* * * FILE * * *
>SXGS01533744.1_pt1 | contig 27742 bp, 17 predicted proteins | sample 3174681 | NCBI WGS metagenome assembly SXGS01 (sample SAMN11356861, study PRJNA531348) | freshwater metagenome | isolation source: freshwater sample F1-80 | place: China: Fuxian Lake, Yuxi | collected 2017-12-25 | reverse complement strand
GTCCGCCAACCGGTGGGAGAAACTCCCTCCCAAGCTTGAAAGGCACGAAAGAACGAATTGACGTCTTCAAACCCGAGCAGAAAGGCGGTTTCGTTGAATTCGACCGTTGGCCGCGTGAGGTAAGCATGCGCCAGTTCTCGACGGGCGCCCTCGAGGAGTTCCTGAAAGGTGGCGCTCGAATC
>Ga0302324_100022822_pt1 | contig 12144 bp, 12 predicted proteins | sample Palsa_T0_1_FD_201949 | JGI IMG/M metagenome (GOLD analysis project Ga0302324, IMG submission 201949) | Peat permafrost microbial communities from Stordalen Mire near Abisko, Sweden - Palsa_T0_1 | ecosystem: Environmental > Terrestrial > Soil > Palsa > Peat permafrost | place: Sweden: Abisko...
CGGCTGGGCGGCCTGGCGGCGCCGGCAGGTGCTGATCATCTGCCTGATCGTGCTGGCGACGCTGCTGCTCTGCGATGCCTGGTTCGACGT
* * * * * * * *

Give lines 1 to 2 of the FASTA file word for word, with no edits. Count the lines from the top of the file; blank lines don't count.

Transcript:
>SXGS01533744.1_pt1 | contig 27742 bp, 17 predicted proteins | sample 3174681 | NCBI WGS metagenome assembly SXGS01 (sample SAMN11356861, study PRJNA531348) | freshwater metagenome | isolation source: freshwater sample F1-80 | place: China: Fuxian Lake, Yuxi | collected 2017-12-25 | reverse complement strand
GTCCGCCAACCGGTGGGAGAAACTCCCTCCCAAGCTTGAAAGGCACGAAAGAACGAATTGACGTCTTCAAACCCGAGCAGAAAGGCGGTTTCGTTGAATTCGACCGTTGGCCGCGTGAGGTAAGCATGCGCCAGTTCTCGACGGGCGCCCTCGAGGAGTTCCTGAAAGGTGGCGCTCGAATC